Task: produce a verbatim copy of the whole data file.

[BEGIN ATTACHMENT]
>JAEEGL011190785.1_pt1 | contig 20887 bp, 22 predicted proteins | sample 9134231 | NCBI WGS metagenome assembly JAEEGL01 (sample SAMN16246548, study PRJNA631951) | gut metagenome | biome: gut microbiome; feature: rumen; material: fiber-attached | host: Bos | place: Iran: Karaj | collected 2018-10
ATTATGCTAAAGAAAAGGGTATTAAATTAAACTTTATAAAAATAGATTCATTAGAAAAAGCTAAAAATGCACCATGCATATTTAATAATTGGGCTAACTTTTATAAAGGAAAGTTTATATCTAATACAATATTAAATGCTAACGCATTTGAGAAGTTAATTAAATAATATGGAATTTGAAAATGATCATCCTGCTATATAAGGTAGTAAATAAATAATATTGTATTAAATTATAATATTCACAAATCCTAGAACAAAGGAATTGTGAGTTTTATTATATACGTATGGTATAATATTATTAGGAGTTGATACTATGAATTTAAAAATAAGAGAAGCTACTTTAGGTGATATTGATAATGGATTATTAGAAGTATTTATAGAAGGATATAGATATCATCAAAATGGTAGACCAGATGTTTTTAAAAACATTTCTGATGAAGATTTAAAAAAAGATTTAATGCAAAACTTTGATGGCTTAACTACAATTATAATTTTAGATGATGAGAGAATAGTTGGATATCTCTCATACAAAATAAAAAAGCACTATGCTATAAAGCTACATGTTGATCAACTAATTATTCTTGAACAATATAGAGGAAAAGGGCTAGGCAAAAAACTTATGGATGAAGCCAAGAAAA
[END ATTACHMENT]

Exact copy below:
>JAEEGL011190785.1_pt1 | contig 20887 bp, 22 predicted proteins | sample 9134231 | NCBI WGS metagenome assembly JAEEGL01 (sample SAMN16246548, study PRJNA631951) | gut metagenome | biome: gut microbiome; feature: rumen; material: fiber-attached | host: Bos | place: Iran: Karaj | collected 2018-10
ATTATGCTAAAGAAAAGGGTATTAAATTAAACTTTATAAAAATAGATTCATTAGAAAAAGCTAAAAATGCACCATGCATATTTAATAATTGGGCTAACTTTTATAAAGGAAAGTTTATATCTAATACAATATTAAATGCTAACGCATTTGAGAAGTTAATTAAATAATATGGAATTTGAAAATGATCATCCTGCTATATAAGGTAGTAAATAAATAATATTGTATTAAATTATAATATTCACAAATCCTAGAACAAAGGAATTGTGAGTTTTATTATATACGTATGGTATAATATTATTAGGAGTTGATACTATGAATTTAAAAATAAGAGAAGCTACTTTAGGTGATATTGATAATGGATTATTAGAAGTATTTATAGAAGGATATAGATATCATCAAAATGGTAGACCAGATGTTTTTAAAAACATTTCTGATGAAGATTTAAAAAAAGATTTAATGCAAAACTTTGATGGCTTAACTACAATTATAATTTTAGATGATGAGAGAATAGTTGGATATCTCTCATACAAAATAAAAAAGCACTATGCTATAAAGCTACATGTTGATCAACTAATTATTCTTGAACAATATAGAGGAAAAGGGCTAGGCAAAAAACTTATGGATGAAGCCAAGAAAA